- No background check will give you the full story of a person’s past. For instance, a DBS check will only tell you about a person’s “unspent” convictions. It won’t tell you about convictions that are no longer on their record.
- An individual’s past behaviour doesn’t necessarily forecast their future behaviour. A person with a history of conviction’s won’t necessarily offend again.
- You should only really disqualify applicants based on past offences if the offences are relevant to the volunteering role. If you instantly dismiss anyone with any conviction, no matter how small or distant, then you could narrow your choices.
So a background check in itself won’t guarantee that a potential volunteer’s “safe”. It’s just one of a few screening processes you should put in place as part of your wider safeguarding policy.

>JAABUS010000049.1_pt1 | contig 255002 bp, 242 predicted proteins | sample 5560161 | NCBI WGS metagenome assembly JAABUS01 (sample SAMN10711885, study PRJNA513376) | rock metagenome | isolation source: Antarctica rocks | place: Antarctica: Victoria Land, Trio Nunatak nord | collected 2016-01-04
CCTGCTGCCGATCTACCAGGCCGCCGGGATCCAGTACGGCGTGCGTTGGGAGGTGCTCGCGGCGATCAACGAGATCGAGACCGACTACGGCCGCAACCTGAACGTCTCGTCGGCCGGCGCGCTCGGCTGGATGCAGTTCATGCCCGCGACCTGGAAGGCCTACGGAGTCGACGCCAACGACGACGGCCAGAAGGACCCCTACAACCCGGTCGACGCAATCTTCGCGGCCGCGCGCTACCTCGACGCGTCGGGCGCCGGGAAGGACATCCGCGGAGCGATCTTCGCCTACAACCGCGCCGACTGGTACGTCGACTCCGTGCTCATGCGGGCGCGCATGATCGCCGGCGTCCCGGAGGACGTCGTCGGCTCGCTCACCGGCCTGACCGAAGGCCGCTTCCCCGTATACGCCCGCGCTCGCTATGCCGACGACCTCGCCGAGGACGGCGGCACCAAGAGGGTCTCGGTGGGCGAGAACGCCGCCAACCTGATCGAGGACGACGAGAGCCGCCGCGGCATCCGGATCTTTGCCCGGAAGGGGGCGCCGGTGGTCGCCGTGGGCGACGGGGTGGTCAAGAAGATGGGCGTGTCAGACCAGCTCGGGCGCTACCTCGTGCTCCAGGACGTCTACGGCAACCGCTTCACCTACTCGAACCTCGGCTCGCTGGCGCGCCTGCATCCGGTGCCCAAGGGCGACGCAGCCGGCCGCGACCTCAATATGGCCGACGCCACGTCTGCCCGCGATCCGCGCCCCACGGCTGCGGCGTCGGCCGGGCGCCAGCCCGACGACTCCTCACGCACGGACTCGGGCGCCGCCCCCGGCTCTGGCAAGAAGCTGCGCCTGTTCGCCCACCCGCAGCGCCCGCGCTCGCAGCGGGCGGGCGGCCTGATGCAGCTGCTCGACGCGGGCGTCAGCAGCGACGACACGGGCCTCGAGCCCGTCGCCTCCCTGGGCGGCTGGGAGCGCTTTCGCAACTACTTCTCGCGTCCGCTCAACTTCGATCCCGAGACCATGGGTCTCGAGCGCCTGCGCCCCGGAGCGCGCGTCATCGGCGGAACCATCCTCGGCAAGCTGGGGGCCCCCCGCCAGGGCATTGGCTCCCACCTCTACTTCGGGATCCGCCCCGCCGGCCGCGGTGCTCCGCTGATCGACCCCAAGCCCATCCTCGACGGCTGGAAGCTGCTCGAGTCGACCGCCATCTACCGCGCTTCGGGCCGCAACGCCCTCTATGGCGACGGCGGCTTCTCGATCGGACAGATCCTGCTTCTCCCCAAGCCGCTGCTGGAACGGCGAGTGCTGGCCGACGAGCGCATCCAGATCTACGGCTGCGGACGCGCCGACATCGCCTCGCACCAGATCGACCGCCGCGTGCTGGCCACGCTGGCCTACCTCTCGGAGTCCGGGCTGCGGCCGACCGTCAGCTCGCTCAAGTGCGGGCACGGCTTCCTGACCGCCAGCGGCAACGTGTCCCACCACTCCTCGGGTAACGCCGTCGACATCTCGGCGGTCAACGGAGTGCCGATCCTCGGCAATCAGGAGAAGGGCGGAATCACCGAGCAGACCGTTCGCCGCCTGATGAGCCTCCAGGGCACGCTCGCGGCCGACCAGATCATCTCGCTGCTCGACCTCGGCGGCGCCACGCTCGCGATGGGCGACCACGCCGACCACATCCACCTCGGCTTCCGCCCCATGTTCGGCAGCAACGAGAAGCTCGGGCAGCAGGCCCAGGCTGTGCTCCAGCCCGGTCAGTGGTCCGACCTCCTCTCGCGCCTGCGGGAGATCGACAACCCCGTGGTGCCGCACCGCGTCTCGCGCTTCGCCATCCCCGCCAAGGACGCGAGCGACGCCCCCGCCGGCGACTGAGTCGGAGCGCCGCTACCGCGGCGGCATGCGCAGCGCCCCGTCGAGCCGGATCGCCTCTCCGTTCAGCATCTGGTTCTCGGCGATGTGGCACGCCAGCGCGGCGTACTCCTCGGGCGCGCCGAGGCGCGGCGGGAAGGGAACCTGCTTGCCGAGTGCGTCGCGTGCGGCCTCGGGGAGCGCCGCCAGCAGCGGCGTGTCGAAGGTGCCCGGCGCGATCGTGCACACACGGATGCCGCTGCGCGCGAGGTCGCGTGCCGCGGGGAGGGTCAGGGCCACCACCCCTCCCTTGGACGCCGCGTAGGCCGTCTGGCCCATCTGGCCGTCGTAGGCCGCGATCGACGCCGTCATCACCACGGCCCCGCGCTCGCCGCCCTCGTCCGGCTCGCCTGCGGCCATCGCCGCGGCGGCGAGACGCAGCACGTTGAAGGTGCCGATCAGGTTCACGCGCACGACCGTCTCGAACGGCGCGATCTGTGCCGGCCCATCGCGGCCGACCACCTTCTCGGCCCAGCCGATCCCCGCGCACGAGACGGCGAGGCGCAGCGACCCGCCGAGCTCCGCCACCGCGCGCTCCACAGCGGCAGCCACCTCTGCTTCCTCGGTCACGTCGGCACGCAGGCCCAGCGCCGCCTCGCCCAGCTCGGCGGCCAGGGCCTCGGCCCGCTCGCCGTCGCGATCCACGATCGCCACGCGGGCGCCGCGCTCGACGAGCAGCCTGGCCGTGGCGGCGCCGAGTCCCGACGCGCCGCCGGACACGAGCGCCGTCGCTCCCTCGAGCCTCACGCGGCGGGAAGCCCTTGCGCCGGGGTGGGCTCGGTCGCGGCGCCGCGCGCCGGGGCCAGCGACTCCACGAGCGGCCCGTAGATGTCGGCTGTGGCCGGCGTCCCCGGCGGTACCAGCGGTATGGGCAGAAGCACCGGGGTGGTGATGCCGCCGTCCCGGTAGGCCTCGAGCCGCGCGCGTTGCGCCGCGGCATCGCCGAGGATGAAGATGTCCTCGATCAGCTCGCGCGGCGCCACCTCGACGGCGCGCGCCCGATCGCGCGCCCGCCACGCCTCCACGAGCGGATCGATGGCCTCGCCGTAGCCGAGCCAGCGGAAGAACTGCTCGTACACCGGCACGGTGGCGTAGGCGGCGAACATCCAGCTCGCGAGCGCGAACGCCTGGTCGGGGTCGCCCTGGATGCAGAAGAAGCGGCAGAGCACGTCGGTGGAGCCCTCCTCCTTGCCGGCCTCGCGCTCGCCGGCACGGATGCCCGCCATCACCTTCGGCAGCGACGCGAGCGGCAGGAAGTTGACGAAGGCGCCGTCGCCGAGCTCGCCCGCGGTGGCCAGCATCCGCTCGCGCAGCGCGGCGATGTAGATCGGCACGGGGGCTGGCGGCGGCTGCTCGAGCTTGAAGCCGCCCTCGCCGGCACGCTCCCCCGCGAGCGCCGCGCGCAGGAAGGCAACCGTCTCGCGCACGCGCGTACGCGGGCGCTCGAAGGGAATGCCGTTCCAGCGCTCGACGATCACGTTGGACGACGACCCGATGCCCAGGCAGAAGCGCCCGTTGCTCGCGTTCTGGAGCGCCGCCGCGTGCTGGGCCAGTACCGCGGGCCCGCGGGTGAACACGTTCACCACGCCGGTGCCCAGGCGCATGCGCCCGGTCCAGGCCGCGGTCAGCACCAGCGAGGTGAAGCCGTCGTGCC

How to Attract Volunteers for the Long-Term
Recruiting volunteers can be almost as time-consuming as recruiting full-time members of staff! It’s therefore best for everyone if your volunteers stick around. There are a few things you can do to encourage your volunteers to stay with you for the long-term:
- Offer a formal induction process when they begin. Talk about your organisation, your mission and their role. Give a guided tour of your premises and let them meet as many people as possible.
- Have regular routine catch-ups with your volunteers. Talk to them about what’s going well, and what’s perhaps not going so well.
- Vary your volunteers’ tasks. This can help keep them motivated, while allowing them to try new things and learn new skills.
And finally, consider putting some specialist insurance in place. Our fully-tailored exclusive Community in Action insurance policy lets you access all the cover you’ll need to safeguard your organisation and your volunteers in the long-term. We even have a special professional indemnity extension for any necessary counselling, training and mentoring you or your volunteers might need. Head here for more information.